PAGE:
Constitutional collision: White House vows no cooperation in probe
WASHINGTON (AP) — The White House declared Tuesday it will not cooperate with what it termed the “illegitimate” impeachment probe by House Democrats, sharpening the constitutional clash between President Donald Trump and Congress.
Trump attorneys sent a letter to House leaders bluntly stating their refusal to participate in the quickly moving impeachment investigation.
“Given that your inquiry lacks any legitimate constitutional foundation, any pretense of fairness, or even the most elementary due process protections, the Executive Branch cannot be expected to participate in it,” White House Counsel Pat Cipollone wrote.
The full 8-page letter is below.
The White House is currently objecting that the House did not formally vote to begin the impeachment inquiry into Trump. It also claims that Trump’s due process rights are being violated and is attacking the conduct of House intelligence committee Chairman Adam Schiff.
House Speaker Nancy Pelosi has insisted the House is well within its rules to conduct oversight of the executive branch under the Constitution regardless of a formal impeachment inquiry vote.
Schiff, commenting before the White House letter was released, said, “For this impeachment inquiry we are determined to find answers.”
The Constitution states the House has the sole power of impeachment, and that the Senate has the sole power to conduct impeachment trials. It specifies that a president can be removed from office for “treason, bribery, or other high crimes and misdemeanors,” if supported by a two-thirds Senate vote. But it offers little guidance beyond that on proceedings.
The White House letter marks the beginning of a new strategy to counter the impeachment threat to Trump: Stall. Obfuscate. Attack. Repeat. Trump aides have been honing their approach after two weeks of what allies have described as a listless and unfocused response to the impeachment probe.
Earlier Tuesday, Trump intensified his fight with Congress by blocking Gordon Sondland, the U.S. European Union ambassador, from testifying behind closed doors about the president’s dealings with Ukraine.
Sondland’s attorney, Robert Luskin, said his client was “profoundly disappointed” that he wouldn’t be able to testify. And Schiff said Sondland’s no-show was “yet additional strong evidence” of obstruction of Congress by Trump and Secretary of State Mike Pompeo that will only strengthen a possible impeachment case.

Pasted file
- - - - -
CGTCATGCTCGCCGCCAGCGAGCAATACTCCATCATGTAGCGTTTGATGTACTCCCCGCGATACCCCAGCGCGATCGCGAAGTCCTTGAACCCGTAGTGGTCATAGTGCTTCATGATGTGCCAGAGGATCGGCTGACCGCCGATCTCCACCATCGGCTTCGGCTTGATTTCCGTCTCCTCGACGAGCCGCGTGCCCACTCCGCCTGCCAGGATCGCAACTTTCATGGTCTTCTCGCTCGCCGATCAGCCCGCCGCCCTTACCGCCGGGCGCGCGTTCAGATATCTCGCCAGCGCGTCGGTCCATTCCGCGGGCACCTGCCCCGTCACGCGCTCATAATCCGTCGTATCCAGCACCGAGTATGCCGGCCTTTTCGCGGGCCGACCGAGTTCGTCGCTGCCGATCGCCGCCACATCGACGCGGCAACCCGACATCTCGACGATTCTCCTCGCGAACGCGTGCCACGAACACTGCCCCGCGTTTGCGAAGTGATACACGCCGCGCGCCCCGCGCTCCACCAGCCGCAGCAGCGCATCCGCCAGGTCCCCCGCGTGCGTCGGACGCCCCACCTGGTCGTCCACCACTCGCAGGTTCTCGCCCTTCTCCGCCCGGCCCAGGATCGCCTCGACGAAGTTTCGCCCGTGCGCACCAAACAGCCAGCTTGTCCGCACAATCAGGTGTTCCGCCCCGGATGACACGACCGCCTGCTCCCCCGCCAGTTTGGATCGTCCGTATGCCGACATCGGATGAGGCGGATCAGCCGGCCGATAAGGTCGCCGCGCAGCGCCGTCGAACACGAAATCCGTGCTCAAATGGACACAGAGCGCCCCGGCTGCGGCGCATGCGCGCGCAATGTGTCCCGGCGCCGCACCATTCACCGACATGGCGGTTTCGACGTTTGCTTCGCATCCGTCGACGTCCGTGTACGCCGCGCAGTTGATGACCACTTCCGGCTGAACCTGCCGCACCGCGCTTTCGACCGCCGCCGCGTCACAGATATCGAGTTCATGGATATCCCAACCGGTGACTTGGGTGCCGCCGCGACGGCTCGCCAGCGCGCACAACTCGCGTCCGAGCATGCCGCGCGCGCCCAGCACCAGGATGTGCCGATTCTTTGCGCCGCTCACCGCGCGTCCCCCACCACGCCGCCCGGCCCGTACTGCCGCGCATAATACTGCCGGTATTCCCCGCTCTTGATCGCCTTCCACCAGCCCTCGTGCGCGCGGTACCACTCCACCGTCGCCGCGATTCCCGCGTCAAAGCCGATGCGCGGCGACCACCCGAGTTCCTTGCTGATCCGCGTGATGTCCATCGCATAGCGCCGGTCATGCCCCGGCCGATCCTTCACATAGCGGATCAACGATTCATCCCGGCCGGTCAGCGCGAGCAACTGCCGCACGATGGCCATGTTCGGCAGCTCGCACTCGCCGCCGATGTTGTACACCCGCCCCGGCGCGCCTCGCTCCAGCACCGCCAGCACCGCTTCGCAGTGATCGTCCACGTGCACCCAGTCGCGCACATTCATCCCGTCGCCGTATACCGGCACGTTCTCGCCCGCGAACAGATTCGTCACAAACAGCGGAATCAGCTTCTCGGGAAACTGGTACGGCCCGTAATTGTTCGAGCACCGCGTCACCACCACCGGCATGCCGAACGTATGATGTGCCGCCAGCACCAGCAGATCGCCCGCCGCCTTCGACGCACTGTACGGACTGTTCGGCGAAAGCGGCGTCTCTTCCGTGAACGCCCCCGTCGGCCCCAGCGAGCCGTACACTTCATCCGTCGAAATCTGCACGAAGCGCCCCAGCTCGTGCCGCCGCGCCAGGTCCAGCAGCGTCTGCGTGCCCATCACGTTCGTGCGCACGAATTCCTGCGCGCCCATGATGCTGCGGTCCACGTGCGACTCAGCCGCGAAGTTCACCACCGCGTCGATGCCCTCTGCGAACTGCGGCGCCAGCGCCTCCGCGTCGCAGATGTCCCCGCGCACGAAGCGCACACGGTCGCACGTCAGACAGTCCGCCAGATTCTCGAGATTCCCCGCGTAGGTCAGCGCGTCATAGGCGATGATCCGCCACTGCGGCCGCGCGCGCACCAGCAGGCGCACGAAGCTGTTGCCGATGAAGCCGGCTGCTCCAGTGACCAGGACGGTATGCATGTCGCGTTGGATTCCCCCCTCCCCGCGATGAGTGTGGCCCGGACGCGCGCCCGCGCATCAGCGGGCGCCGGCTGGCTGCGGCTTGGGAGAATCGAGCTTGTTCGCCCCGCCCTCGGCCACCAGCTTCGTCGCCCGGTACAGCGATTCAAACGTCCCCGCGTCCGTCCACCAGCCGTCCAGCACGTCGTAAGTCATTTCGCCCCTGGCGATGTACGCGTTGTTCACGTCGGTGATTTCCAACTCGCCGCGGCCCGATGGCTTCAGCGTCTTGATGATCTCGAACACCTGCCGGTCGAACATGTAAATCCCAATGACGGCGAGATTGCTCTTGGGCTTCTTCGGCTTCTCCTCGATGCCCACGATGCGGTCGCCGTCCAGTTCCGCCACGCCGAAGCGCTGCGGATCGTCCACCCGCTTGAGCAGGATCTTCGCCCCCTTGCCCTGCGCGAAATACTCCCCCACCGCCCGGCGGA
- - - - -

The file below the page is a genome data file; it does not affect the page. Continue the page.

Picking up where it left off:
The House followed up Tuesday afternoon with subpoenas for Sondland’s testimony and records.
As lawmakers seek to amass ammunition to be used in an impeachment trial, the White House increasingly believes all-out warfare is its best course of action.
“What they did to this country is unthinkable. It’s lucky that I’m the president. A lot of people said very few people could handle it. I sort of thrive on it,” Trump said Monday at the White House. “You can’t impeach a president for doing a great job. This is a scam.”
A whistleblower’s complaint and text messages released by another envoy portray Sondland as a potentially important witness in allegations that the Republican president sought to dig up dirt on a Democratic rival in Ukraine and other countries in the name of foreign policy.
Pelosi said thwarting the witness testimony on Tuesday was an “abuse of power” in itself by the president.
A senior administration official told reporters that no additional witnesses under its purview will be permitted to appear in front of Congress or comply with document requests, saying the policy under the current circumstances is that the administration will have “a full halt” because “this is not a valid procedure” for an impeachment inquiry. The official spoke on the condition of anonymity to discuss the administration’s position.
The letter mounts a sweeping and aggressive attack on the House proceedings and signals a battle ahead over whether the president is receiving the legal protections he and his lawyers believe he deserves.
The White House is claiming that Trump’s constitutional rights to cross-examine witnesses and review all evidence in impeachment proceedings extend even to House investigations, not just a potential Senate trial. It also is calling on Democrats to grant Republicans in the House subpoena power to seek evidence in the president’s defense.
The White House letter came as a federal judge heard arguments Tuesday in a separate case on whether the House had undertaken a formal impeachment inquiry despite not having taken an official vote and whether the inquiry can be characterized, under the law, as a “judicial proceeding.”
That distinction matters because while grand jury testimony is ordinarily secret, one exception authorizes a judge to disclose it in connection with a judicial proceeding. House Democrats are seeking grand jury testimony from special counsel Robert Mueller’s Russia investigation as they conduct their impeachment inquiry.
“The House under the Constitution sets its own rules, and the House has sole power over impeachment,” Douglas Letter, a lawyer for the House Judiciary Committee, told the court.
Eric Tucker contributed.